Ahram Biosystems
Can this cordless, battery-powered centrifuge address the challenge of portable DNA extraction?

Being able to do on-site (in-field, point-of-care, near-patient etc.) molecular (DNA-based) analysis is clearly an area of interest to a growing number of scientists. Portable devices, such as Oxford Nanopore’s MinION, and Optigene’s Genie instruments have opened the potential of doing in-field DNA sequencing and LAMP assays respectively. The process is well on it’s way, even if there are some challenges that need to be overcome.

One of these challenges is the issue of doing sample prep in the field. As pointed out in this article by Nick Loman, “…you cannot get away without proper DNA extraction.” This seems to be particularly true of DNA sequencing and qPCR, where DNA sample purity can have a significant effect on results. Contaminants cause problems. In these cases, a low DNA purity can mean you have no chance of getting meaningful data. One of the reasons why LAMP seems better for on-site diagnostics in many cases is its robustness with less-than-ideal samples, compared to qPCR.

I’ve had a strong interest in the area of on-site labs since 2011, when I first started representing the Palm PCR from Ahram Biosystems and the Genie II and III from OptiGene. (Conflict of interest warning: my company You Do Bio sells these instruments). Many researchers I speak are inspired by the possibilities of on-site DNA analysis testing. Getting data, fast, right where the sample is has potential in cases of disease outbreak, environmental/food testing and forensics. As a bonus, lugging a lab around in a backpack and sending data back from the jungle, beach, restaurant or mountain top has lots of Instagram-worthy coolness associated with it.

The RX1 from Ahram Biosystems

Cleaning up DNA in a laboratory almost always involves centrifugation. For example, many commercial kits rely upon column-based “bind and elute” methods that require a benchtop centrifuge (sometimes referred to as a microcentrifuge or microfuge). Therefore, I’m cautiously excited about the release, by Ahram Biosystems, of their cordless, battery-powered centrifuge, the RX1. On first look, it might offer a solution to in-field DNA purification (though see my comment about temperature control, below).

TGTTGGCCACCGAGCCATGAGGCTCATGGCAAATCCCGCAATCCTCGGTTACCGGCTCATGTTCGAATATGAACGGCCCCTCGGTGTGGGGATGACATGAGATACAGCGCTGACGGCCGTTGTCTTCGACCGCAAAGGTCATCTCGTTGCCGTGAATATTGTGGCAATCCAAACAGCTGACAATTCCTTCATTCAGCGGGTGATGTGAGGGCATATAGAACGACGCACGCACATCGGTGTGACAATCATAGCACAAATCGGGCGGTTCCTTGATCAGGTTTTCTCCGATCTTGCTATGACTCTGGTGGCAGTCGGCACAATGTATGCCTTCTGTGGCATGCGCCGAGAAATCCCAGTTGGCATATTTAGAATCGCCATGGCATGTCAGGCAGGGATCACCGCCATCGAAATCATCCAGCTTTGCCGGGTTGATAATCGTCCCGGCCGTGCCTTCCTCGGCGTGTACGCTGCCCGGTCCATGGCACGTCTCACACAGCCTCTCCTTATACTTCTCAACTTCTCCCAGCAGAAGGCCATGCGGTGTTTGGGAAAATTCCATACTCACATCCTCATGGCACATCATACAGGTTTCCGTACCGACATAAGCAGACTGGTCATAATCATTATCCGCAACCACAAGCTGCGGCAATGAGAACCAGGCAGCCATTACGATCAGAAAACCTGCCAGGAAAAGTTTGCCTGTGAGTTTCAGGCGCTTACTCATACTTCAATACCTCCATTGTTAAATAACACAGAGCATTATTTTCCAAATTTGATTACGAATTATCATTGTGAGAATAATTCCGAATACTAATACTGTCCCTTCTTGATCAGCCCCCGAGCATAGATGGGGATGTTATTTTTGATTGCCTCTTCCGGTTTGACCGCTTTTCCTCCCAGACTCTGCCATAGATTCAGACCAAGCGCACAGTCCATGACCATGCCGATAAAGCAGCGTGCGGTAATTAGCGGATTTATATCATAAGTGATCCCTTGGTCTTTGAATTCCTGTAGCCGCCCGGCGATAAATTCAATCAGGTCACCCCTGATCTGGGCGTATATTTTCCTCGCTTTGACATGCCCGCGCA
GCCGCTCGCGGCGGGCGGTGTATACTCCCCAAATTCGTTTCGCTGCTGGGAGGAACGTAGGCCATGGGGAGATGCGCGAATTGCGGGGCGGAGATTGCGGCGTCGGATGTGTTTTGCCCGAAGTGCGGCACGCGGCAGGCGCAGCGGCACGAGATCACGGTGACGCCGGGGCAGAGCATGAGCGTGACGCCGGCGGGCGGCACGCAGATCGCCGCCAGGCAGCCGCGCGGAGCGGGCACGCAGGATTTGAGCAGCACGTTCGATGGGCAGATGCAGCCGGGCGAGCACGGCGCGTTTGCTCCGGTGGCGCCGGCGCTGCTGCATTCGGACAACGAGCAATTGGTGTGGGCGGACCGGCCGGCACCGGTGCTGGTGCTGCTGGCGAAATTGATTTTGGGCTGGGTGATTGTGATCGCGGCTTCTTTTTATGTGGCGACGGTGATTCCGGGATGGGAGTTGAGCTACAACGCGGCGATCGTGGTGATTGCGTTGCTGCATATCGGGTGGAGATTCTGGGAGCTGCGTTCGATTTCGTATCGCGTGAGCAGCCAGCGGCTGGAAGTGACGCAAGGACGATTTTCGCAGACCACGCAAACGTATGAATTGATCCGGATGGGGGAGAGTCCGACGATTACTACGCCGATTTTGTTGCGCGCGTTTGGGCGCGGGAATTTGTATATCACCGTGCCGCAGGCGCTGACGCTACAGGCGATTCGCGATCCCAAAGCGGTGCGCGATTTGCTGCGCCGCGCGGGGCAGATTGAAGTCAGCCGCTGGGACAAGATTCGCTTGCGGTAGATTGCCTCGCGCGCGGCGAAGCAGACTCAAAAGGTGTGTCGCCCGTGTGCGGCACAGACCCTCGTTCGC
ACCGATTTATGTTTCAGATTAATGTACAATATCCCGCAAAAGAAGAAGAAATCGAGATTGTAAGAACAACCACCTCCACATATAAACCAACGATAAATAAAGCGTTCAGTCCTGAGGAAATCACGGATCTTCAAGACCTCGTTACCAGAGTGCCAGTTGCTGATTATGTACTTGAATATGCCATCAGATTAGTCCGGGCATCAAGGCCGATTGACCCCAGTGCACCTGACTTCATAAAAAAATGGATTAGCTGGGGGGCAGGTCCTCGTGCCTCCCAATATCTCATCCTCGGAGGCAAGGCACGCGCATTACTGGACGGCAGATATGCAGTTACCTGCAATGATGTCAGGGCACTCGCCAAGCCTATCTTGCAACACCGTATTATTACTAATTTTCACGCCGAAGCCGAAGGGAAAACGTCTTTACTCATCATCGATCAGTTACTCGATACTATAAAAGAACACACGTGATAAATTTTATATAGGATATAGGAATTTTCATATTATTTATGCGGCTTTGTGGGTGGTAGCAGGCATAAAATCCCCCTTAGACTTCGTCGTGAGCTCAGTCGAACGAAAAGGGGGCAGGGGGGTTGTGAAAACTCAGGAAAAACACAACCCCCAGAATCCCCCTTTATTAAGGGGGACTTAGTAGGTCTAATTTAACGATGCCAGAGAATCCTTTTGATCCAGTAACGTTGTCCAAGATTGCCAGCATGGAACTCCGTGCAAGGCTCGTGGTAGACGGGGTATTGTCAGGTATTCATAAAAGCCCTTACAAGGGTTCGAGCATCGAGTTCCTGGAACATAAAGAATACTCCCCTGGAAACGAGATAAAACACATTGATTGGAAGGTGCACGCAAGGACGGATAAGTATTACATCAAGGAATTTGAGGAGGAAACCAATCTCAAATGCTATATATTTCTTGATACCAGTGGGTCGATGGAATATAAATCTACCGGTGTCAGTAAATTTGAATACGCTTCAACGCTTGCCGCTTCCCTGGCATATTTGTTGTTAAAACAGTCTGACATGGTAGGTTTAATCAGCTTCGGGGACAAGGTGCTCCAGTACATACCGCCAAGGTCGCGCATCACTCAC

Can this cordless, battery-powered centrifuge address the challenge of portable DNA extraction?
The RX1 comes with tow choices of rotors. Here is the rotor for 12 x 1.5 ml centrifuge tubes

Of course, a decent centrifuge is also a great method for solid-liquid separation that is also likely to be required during in-field testing.

I saw a web demo of this instrument last week and it has the following features:

  • Adjustable rotor speed, up to a maximum of 8500 rpm.
  • Capacity: 12 x 1.5 ml microcentrifuge tubes.
  • Dimensions: 17 x 17 x 11.6 cm.
  • Weight 1.3 kg with battery.
Can this cordless, battery-powered centrifuge address the challenge of portable DNA extraction?
An RX1 Portable centrifuge, with lid closed

(Unfortunately, it doesn’t come with a camouflage paint job).

So, what makes it unique? As far as I can tell, it’s the first portable centrifuge that functions like its equivalent in a fixed lab. I’ve searched (googled) for cordless, battery-powered centrifuges and, while I did come up with a few hits, I was unable to find cordless centrifuges with adjustable rotor speed. Several centrifuges described as “portable” are just small with a regular power cord. The only other battery-powered centrifuge I could find was single speed and is currently listed as unavailable. No other devices seem to have the combination of adjustable rotor speed, portability and cordless.

How Much Does It Cost?

Within a short time, I’ll have the RX1 centrifuge as a catalog item in the You Do Bio webshop. Right now, I expect it to retail at a list price of EUR 1870, including rotor.

Not quite there yet? The issue of temperature control.

I’m not yet sure this is the solution yet. A quick look at some DNA purification protocols showed that samples are often incubated, either in the cold or a warm water bath, for some part of the procedure. The thought of an in-field stable temperature source seems like another stumbling block. However, if anyone can point me towards any spin-based, ambient temperature DNA purification protocols, I would be most grateful and happy to publicize them here.

Let me know what you think.

There might already be a bunch of “good enough” solutions to this issue of sample preparation in the field. Any comments or questions are appreciated. I’ll update this post accordingly.


  1. Sample preparation and DNA extraction in the field for nanopore sequencing. Loman Labs website:
  2. Why is it important to remove short molecules? Rasmus H. Kirkegaard. Albertsen Lab blog: https://albertsenlab.org/why-is-it-important-to-remove-short-molecules/ , also: https://albertsenlab.org/category/uncategorized/dna-extraction/

Leave a Reply

Your email address will not be published. Required fields are marked *

Post comment